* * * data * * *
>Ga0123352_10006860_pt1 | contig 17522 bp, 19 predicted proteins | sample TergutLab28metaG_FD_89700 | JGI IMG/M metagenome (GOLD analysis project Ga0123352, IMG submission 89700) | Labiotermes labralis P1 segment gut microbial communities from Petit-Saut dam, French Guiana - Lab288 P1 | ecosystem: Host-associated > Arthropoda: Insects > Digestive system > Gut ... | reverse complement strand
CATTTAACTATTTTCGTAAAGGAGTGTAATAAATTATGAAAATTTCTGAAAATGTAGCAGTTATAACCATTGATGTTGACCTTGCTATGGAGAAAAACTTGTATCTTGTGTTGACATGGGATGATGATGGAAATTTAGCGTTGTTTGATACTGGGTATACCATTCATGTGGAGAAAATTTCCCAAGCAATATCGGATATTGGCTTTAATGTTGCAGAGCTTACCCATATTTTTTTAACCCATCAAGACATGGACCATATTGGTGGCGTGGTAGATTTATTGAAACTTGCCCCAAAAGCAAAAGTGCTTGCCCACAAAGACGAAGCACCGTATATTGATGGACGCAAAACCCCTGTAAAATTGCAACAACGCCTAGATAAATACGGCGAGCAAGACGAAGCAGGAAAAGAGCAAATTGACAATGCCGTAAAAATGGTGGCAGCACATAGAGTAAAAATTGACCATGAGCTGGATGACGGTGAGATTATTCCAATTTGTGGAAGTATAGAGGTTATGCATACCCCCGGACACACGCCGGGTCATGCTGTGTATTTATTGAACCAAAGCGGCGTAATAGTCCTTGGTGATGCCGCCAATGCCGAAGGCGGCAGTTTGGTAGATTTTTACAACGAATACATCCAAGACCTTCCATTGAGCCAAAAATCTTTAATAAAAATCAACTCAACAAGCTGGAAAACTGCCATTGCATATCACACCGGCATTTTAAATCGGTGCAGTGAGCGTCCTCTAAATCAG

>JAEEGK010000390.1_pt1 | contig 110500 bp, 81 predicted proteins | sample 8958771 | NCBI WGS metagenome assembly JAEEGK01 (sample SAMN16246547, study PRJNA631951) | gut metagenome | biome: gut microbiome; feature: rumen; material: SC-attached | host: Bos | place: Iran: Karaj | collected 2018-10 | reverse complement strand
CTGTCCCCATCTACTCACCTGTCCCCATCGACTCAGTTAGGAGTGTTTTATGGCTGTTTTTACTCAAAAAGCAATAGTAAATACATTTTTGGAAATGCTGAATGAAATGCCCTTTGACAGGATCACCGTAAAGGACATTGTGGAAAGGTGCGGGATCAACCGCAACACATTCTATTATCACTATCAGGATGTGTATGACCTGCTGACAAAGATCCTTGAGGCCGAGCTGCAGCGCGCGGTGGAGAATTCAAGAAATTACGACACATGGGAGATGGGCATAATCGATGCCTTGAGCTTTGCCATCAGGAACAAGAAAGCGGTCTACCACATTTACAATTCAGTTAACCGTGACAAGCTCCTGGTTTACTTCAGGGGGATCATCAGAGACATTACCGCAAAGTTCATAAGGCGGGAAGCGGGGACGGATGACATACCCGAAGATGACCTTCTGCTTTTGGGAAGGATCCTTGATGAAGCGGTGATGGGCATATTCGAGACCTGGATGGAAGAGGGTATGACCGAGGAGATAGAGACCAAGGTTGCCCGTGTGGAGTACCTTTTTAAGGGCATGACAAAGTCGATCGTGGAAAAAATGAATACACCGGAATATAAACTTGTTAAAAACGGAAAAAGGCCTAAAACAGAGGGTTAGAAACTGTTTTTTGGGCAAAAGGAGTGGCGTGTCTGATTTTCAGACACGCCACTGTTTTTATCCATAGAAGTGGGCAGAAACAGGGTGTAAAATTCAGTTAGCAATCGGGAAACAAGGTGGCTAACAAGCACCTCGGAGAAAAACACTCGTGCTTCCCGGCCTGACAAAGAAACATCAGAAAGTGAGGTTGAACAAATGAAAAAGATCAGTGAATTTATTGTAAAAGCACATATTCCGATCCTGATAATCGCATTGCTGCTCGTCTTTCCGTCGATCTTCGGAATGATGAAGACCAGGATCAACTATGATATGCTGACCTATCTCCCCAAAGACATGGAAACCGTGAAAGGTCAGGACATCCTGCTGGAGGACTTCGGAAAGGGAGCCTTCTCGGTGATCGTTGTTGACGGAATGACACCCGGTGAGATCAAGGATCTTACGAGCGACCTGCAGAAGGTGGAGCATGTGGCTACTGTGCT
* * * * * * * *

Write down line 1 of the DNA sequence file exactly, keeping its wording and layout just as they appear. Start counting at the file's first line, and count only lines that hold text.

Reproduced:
>Ga0123352_10006860_pt1 | contig 17522 bp, 19 predicted proteins | sample TergutLab28metaG_FD_89700 | JGI IMG/M metagenome (GOLD analysis project Ga0123352, IMG submission 89700) | Labiotermes labralis P1 segment gut microbial communities from Petit-Saut dam, French Guiana - Lab288 P1 | ecosystem: Host-associated > Arthropoda: Insects > Digestive system > Gut ... | reverse complement strand